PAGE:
Chasing the “triple-crown” regenerative grazing system

A paddock with mixed species annual pastures about to be grazed by ewes and lambs in early August 2020.

Manjimup farmers Jake Ryan and his father Gary are chasing the “triple-crown” of farming: profitability, product quality and land stewardship. To achieve it they are creating a more efficient system with improved grazing management, species diversity including legumes, and biological stimulation.

“At the end of the day we want to increase profitability,” Jake said during a recent farm visit. “Costs are going up and up, so any way we can reduce costs will help. But we also want to look after the soil, produce more nutrient-dense vegetables and grow more pasture.”

Farm Details:

  • Soil type: Gravelly loam
  • Phosphorus Buffering Index: Very high (up to 900).
  • Slopes: 2-12%
  • Annual average rainfall: recent ~700 mm, long-term 1,000 mm
  • Soil Organic Carbon: 5.0-6.5%
  • Soil pH in CaCl2: ~6

The 200-hectare family farm comprises approximately 25 hectares of vegetables (cabbage, broccoli, cauliflower and kale), which are planted using the strip till method following a cover crop, in rotation with perennial and annual pasture mixes and summer forage crops grown over more than 100 hectares. The pasture supports 1,000 sheep (merinos and first cross merinos), 40 cows and 4,500 pasture-raised laying hens.

The main tools used by the Ryans are:

  • Diverse mixes of perennial and annual pastures and summer crops;
  • Intense rotational grazing that utilises more pasture and leaves enough biomass behind to optimise regrowth; and
  • A comprehensive foliar-based nutrition system supplemented by biological stimulants and combined with conventional practices such as liming and tissue testing.

Results include more pasture growth, a healthy flock and a reduction in nitrogen and phosphorus use.

Jake Ryan during red cabbage harvest in March 2021.

Perennial pastures

The Ryan’s establish their perennial mix and annual mixes separately.

“We found that perennials are not very competitive at all, especially when they’re young,” Jake said. “So, to get them established we separate them from annuals, although some volunteer sub clover and capeweed germinates with them.”

After planting their first mix in 2019, they planted about 25 hectares in 2020, which will stay in place for four years until the next vegetable rotation in 2024.

“Beely ryegrass is our favourite perennial. It produces a lot of bulk. That is mixed with cocksfoot, phalaris, chicory, plantain, red and white clover and lucerne.”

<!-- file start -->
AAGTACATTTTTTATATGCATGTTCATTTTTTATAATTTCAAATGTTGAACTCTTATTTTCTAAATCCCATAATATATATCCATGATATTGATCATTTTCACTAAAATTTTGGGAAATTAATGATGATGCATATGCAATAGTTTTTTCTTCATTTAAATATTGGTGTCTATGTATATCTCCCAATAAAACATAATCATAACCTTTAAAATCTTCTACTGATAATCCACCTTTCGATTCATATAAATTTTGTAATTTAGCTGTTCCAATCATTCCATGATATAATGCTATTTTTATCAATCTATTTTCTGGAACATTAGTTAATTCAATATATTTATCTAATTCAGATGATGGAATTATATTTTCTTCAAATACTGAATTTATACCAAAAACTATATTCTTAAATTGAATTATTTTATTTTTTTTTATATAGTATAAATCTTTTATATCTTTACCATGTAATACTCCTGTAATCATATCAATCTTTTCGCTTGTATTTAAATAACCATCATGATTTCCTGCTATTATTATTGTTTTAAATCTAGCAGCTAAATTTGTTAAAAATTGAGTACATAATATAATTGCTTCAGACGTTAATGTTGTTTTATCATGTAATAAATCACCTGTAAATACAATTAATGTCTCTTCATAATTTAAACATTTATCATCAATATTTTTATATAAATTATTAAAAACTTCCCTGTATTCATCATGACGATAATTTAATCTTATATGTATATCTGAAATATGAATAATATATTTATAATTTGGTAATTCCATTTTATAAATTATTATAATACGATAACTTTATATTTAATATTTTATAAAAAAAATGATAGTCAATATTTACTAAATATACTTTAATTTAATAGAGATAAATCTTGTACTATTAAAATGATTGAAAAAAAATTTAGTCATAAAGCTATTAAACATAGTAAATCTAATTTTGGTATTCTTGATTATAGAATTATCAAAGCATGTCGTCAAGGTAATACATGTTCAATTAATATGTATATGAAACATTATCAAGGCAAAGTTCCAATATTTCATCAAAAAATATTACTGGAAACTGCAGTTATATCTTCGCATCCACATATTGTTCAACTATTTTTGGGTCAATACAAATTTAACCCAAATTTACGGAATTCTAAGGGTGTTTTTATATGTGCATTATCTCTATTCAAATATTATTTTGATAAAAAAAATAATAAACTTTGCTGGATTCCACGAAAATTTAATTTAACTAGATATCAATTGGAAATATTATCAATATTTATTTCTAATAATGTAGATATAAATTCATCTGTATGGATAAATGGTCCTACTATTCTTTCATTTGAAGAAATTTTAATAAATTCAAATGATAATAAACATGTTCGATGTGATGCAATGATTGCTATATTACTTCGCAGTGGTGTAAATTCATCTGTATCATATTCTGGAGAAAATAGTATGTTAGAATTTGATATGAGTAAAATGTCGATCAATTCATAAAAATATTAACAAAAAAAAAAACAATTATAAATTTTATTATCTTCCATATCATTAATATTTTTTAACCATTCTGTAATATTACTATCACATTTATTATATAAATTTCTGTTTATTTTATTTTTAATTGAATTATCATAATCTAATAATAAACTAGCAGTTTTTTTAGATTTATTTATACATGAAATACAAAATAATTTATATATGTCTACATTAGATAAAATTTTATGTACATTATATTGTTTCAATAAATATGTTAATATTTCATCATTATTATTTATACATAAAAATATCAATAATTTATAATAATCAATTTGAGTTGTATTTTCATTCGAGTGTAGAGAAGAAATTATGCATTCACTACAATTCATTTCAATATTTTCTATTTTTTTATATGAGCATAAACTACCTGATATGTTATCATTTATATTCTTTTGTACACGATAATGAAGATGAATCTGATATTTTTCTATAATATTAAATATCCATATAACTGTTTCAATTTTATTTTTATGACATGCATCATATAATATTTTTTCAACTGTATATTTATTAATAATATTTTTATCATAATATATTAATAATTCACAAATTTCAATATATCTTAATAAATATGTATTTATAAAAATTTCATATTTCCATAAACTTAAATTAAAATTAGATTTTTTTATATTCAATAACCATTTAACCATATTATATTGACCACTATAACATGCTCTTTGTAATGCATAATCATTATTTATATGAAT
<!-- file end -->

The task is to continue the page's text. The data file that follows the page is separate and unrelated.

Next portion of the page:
Perennials are established after a vegetable rotation early in autumn where irrigation is still set up.

“We generally seed in the first week of March. Any later and it’s starting to get too cold.

“We irrigate them about 4-5 times to get them going unless it rains. That way we get that massive early growth when temperatures are still warm and then it’s good for the whole season.”

Early establishment of perennials makes a big difference to production, as Gary explained.

“One paddock sown in March 2020 was grazed three times by early August and grew well. By comparison, perennials seeded in May were still short in August and hadn’t been grazed at all. You don’t get enough production out of it. They like warmth and moisture.”

The perennials are all winter active to avoid the impacts of frost.

Stock entering a mixed species perennial pasture paddock in August 2020.

If irrigation wasn’t available, Jake says he would establish them in September with plenty of moisture going into some warmer weather.

“That’s how we used to do it in the past (prior to 2019) where we didn’t do vegetables, but it was always monocultures – cocksfoot, phalaris or perennial ryegrass, never mixed.”

Jake says a pre-requisite for perennials is to have the paddock free of weeds, and while he doesn’t like using it, he thinks the benefits of good establishment outweigh any negative effects from “double-knock” herbicides strategies such as glyphosate followed by paraquat/diquat. In some cases, cropping the paddock the year before to enable better weed management, or selecting paddocks with least weeds may be warranted (See local Case Study).

Annuals

While perennials yield more at either end of the season, Jake says the annuals have comparatively higher yields over the cooler and wetter months. The Ryan’s annual mix consists of Moby barley, Williams oats, Wicher ryegrass, crimson clover, arrowleaf clover, balansa clover, Persian clover, and medic.

“The annuals are all dry-seeded to try and beat the first rains (and associated weed germination) so the weeds don’t get an advantage. In 2020 we started seeding in March and finished in early April.”

In addition to seeding annual paddocks, perennial paddocks established in previous years are oversown with the annual mix.

“A problem with perennials is they grow in clumps and you get a lot of bare patches in between, so we over-seed to bulk it up. We use a direct drill, double disc opener and seed straight into stubble or residue.”

The annual mix is sown each year over about 100 hectares of the farm.

“I definitely think seeding the farm is worth the money because of the amount of extra stock you can run. You get more diversity and bulk.”

Ten to 15 hectares of the farm is also sown to oats and barley for seed.

Summer crops

In addition to the winter active crops and pastures, the Ryans also sow 10-15 hectares to a summer forage mix.

“The summer of 2016 was our first summer crop, which was just sunflower and maize. Now we’ve added sorghum, millet, Super Sweet Sudan, buckwheat, lab lab, cowpeas and linseed.”

Some of these crops are grown dryland after hay and silage paddocks have been cut, although the family plans to discontinue hay and concentrate on silage which can be cut earlier, allowing summer crops to be drilled in by September when there is still adequate moisture in the ground.